6. #6

    joelw135's Avatar
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    Quote Originally Posted by hughvane View Post
    Fair 'nuff. I understand such circumstances only too well.

    Shutting down devices: I take it you've got a number of devices connected to your present APC UPS (oh lawdy, all these acronyms).
    1. You need to shut them down one-by-one, just make sure that you've saved any work in progress on your computer.
    2. Then disconnect all power cables from the UPS. ie. pull the plugs.
    3. Switch off and unplug the UPS from the wall socket. That will cause its battery to kick in but that doesn't matter because you've got nothing connected to it anyway. You can discard that APC (but see later).
    4. Plug your new Philips unit into the wall socket - but make sure you've read the instructions about First Use, because there is a correct procedure to follow eg. the order in which you switch things on and connect devices etc.

    The APC unit - as I said earlier, that brand is an industry leader with superior battery technology, which is one reason why their stuff is more expensive. In due course, and it's entirely over to you, you might consider replacing the battery and perhaps selling the unit to defray the costs, perhaps even replacing the Philips with the refurbished APC.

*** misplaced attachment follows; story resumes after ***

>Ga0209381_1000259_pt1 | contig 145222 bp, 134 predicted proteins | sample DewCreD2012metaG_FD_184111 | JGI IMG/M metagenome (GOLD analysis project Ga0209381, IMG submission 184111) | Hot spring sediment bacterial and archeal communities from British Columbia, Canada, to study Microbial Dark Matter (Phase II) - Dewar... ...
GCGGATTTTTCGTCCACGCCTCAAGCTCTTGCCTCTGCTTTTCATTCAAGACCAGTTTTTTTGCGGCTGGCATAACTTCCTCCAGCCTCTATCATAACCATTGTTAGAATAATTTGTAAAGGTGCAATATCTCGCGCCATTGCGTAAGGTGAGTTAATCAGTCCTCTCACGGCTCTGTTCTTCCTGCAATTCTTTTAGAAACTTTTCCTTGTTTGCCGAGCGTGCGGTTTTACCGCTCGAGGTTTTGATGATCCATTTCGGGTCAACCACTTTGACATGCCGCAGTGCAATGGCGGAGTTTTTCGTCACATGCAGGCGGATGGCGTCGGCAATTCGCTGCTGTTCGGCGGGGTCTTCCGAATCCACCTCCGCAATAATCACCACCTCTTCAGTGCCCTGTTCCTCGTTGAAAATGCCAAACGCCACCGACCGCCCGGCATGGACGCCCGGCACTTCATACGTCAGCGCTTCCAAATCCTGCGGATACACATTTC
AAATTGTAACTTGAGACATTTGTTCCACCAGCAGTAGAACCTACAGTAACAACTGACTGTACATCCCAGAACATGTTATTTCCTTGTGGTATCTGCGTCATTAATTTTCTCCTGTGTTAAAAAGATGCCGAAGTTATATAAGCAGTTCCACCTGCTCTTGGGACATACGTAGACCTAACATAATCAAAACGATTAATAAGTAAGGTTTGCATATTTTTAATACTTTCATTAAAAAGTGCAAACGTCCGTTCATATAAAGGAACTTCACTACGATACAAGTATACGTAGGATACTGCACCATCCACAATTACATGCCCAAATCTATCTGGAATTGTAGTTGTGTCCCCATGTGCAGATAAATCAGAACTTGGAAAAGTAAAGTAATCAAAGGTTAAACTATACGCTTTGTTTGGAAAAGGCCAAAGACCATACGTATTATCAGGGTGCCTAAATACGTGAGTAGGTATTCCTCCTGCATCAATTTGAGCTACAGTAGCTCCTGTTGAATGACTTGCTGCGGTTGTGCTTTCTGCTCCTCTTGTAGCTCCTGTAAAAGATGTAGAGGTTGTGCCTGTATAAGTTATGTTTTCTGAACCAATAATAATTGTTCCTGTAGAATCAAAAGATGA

Thanks, yes I plan to replace the battery as soon as possible, or maybe use their trade in resource and get a new updated model. Things have been expensive here. First my Windows notebook blew the HD, then my Dell tower which is two years old had the Motherboard go and you know what Dell charges for a replacement. So I went to Apple and ordered a new top of the heap iMac and a new wireless keyboard and mouse (Microsoft) as I love the ergonomic keyboards. Then the APC battery died and today another one bought 3 years ago had the battery die. I hope all the Voodo is out of the house.

  7. #7

    hughvane's Avatar